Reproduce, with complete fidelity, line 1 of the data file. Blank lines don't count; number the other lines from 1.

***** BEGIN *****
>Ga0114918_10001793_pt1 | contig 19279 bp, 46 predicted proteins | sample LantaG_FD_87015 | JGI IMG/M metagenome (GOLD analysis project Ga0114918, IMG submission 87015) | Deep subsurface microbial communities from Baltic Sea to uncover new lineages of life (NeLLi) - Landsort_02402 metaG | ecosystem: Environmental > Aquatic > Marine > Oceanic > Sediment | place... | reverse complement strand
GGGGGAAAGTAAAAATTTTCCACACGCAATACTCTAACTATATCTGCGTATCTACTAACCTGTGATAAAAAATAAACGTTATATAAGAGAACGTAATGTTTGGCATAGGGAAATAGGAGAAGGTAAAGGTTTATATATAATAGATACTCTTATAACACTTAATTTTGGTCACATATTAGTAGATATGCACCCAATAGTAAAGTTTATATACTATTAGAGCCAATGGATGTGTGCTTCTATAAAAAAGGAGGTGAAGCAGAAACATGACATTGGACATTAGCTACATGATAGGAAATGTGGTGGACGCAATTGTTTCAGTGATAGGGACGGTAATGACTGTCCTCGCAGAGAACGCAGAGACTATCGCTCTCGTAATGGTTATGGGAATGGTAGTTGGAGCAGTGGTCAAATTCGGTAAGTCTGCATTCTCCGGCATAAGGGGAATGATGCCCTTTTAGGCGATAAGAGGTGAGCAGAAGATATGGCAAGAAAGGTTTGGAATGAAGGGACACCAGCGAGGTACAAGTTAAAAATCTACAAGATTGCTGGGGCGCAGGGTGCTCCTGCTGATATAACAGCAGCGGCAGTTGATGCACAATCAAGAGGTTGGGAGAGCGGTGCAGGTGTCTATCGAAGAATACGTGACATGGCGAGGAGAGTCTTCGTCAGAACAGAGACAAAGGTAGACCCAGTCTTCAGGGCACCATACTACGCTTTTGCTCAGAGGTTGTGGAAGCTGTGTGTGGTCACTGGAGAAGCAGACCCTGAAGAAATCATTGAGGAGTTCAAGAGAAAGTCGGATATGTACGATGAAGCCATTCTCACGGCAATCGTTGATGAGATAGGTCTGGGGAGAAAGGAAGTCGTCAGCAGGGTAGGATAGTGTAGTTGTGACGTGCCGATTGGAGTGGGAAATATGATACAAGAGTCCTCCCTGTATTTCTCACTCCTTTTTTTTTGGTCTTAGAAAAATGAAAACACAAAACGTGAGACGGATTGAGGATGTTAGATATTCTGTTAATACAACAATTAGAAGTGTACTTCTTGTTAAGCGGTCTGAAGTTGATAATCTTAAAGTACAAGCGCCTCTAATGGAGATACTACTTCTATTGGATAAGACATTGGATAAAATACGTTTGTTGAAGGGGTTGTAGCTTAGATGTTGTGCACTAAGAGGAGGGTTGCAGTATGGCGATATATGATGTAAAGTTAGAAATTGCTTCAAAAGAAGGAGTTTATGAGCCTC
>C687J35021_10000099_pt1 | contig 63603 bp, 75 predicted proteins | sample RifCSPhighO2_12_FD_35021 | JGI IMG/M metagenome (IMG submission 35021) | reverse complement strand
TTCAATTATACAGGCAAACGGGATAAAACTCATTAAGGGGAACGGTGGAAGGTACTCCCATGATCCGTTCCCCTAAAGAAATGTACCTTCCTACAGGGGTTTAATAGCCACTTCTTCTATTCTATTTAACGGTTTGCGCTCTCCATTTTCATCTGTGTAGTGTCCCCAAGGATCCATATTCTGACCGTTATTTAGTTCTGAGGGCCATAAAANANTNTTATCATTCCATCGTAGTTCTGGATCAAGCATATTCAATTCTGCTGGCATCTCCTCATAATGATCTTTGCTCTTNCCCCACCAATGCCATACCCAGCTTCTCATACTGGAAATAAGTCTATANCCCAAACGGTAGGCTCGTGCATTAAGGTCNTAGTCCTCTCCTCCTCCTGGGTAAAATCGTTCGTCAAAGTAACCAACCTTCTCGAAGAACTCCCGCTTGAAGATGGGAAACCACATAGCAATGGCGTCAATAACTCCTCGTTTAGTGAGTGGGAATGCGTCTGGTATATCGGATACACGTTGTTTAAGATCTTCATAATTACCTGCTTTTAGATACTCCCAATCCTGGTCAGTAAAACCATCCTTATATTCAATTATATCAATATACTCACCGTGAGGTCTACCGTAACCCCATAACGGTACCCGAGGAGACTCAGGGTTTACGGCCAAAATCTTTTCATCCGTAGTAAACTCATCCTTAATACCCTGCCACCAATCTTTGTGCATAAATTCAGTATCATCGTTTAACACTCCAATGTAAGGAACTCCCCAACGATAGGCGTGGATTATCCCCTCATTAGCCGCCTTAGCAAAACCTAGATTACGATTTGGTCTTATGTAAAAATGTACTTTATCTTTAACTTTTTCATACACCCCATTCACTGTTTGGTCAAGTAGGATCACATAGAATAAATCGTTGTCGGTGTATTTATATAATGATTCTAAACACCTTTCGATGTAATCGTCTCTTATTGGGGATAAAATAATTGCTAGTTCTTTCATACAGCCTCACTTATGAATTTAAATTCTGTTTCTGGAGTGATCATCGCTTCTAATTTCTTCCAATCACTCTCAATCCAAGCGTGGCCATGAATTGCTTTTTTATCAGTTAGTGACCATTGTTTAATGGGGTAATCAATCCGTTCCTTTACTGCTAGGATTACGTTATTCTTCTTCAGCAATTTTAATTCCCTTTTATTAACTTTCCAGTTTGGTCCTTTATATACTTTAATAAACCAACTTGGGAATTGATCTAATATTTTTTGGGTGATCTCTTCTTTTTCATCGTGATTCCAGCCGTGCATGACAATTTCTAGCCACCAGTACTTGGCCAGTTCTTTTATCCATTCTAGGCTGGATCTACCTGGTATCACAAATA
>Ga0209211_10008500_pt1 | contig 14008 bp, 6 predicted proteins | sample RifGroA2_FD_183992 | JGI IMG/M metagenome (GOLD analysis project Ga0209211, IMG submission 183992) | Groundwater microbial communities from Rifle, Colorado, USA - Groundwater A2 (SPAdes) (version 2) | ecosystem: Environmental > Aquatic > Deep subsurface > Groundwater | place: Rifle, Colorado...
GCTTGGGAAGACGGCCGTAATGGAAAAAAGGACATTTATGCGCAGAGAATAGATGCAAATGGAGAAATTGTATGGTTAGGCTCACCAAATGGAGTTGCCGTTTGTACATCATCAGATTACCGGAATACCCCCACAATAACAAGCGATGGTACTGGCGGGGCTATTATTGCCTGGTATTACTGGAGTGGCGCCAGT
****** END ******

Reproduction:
>Ga0114918_10001793_pt1 | contig 19279 bp, 46 predicted proteins | sample LantaG_FD_87015 | JGI IMG/M metagenome (GOLD analysis project Ga0114918, IMG submission 87015) | Deep subsurface microbial communities from Baltic Sea to uncover new lineages of life (NeLLi) - Landsort_02402 metaG | ecosystem: Environmental > Aquatic > Marine > Oceanic > Sediment | place... | reverse complement strand